Dissertations, Theses, and Capstone Projects

Date of Degree


Document Type


Degree Name





Elizabeth Capezuti

Committee Members

Juan Battle

Erica Chito-Childs

Subject Categories

Community Health and Preventive Medicine | Exercise Physiology | Health and Physical Education | Other Social and Behavioral Sciences | Public Health and Community Nursing | Public Health Education and Promotion | Sports Sciences


physical activity, sedentary behavior, cancer, Intersectionality, health promotion, secondary analysis


Background: Physical activity is associated with lower risks of cancer, the second leading cause of death among Americans. Yet, sedentary behavior is the prevailing lifestyle for about 80% of American adults. Additionally, cancer survivors remain significantly inactive, even though physical activity has been shown to decrease risk of cancer and cancer recurrence, improve tolerance of cancer therapy, and reduce mortality. This research explores the relative impact of personal agency, social support, and key demographic variables on physical-activity behavior for a national sample of adults as well as how these relationships differ for cancer survivors and their counterparts.

Methods: Using the theoretical frameworks of Social Cognitive Theory and Intersectionality, this investigation employed hierarchical regression modeling utilizing the 2020 Health Information National Trends Survey (HINTS) 5, Cycle 4 dataset. Additionally, analyses were conducted separately for cancer survivors and those who never had cancer to assess for differences in the relationships between the independent variables and physical activity-behavior.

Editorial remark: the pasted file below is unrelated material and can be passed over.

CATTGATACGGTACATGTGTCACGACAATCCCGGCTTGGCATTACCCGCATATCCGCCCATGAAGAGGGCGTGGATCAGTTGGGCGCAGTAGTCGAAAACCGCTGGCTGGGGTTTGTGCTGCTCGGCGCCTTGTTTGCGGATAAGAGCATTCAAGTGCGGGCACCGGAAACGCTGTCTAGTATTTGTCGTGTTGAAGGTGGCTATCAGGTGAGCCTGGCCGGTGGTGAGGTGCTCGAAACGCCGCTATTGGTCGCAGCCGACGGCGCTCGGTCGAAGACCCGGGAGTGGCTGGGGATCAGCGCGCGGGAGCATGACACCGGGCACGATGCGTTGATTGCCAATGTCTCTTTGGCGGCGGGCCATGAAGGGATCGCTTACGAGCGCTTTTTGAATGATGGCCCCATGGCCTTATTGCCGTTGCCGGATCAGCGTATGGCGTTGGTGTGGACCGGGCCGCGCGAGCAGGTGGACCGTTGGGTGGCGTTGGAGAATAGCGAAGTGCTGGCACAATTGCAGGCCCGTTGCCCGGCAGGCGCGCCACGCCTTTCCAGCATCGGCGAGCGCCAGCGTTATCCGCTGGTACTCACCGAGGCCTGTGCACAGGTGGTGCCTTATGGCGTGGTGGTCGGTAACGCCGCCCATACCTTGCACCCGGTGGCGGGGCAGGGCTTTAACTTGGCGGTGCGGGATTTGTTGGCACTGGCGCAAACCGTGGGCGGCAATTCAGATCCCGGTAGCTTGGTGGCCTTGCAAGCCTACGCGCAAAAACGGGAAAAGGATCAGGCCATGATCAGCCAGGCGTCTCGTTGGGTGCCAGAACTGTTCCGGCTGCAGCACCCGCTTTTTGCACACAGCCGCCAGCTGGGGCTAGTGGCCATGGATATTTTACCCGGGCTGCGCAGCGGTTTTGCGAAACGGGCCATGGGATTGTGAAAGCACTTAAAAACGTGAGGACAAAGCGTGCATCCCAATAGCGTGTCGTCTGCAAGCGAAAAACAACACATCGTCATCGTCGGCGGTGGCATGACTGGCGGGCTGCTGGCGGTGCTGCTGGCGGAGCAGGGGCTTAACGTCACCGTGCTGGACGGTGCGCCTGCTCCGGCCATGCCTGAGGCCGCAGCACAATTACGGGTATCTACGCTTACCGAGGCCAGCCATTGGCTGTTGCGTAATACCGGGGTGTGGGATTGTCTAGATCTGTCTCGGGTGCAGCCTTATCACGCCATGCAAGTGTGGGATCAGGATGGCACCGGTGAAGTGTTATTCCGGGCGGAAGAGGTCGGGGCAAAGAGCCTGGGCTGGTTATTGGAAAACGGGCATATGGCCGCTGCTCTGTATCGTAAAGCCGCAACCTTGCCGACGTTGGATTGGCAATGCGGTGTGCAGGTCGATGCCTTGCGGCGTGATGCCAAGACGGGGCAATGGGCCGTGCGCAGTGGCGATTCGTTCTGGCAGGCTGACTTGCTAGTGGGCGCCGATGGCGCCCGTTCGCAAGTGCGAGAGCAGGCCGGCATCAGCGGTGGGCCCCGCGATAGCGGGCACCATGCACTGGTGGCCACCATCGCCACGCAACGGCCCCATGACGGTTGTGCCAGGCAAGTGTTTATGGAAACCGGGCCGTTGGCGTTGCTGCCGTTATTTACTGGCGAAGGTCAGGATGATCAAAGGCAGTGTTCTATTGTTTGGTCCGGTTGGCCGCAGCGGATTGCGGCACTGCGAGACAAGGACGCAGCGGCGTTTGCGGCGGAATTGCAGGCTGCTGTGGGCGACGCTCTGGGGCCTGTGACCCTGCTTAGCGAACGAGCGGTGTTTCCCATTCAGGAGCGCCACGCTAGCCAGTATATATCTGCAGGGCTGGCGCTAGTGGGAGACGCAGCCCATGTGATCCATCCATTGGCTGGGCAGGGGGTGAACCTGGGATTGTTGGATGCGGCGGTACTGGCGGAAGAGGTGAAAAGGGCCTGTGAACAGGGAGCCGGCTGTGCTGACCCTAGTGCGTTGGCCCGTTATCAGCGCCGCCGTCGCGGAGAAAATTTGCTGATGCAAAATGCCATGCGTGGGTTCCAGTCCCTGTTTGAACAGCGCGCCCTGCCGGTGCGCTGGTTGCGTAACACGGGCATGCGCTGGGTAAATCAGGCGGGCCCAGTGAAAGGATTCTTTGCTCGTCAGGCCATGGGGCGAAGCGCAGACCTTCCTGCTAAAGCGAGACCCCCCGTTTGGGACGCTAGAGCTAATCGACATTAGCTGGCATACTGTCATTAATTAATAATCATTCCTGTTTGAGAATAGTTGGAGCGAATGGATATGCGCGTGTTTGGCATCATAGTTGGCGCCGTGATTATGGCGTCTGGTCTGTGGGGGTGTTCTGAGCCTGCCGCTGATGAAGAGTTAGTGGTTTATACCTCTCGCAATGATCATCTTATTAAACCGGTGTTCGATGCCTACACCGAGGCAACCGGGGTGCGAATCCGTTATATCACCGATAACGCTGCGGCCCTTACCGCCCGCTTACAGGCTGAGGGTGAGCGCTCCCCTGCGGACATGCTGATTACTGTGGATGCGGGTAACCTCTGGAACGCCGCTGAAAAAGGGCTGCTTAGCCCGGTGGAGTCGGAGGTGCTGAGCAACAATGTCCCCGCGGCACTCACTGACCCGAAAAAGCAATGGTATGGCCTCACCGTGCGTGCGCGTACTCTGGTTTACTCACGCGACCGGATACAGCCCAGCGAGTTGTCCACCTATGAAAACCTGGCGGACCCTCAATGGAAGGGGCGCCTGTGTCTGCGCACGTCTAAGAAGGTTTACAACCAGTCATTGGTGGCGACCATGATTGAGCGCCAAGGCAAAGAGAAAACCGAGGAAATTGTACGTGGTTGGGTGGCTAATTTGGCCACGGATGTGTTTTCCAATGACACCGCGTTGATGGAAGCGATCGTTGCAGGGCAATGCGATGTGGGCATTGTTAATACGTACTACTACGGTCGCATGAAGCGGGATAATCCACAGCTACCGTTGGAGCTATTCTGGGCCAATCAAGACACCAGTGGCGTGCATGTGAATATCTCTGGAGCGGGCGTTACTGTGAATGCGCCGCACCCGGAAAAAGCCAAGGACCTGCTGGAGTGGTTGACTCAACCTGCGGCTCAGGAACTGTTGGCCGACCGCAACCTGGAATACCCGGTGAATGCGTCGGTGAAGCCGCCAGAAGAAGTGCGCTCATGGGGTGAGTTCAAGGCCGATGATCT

Results: Several variables within the domains of personal agency (wearing activity trackers, confidence in care, feeling strong), social support (YouTube, health insurance), and demographics (sex, race, marital status, education, feeling comfortable with income) significantly impacted physical-activity behavior in the general population. However, when the sample was split between cancer survivors and those who never had cancer, the analyses revealed several intersectional differences demonstrating that confidence in care, being female, and household size were the variables that influenced physical activity behavior for cancer survivors.

Conclusions: The findings from this study suggest that various personal agency, social support, and demographic variables predict physical-activity behavior. In addition, the intersectional findings suggest the need for tailored assessments and interventions for cancer survivors.

Keywords: physical activity, sedentary behavior, cancer, Intersectionality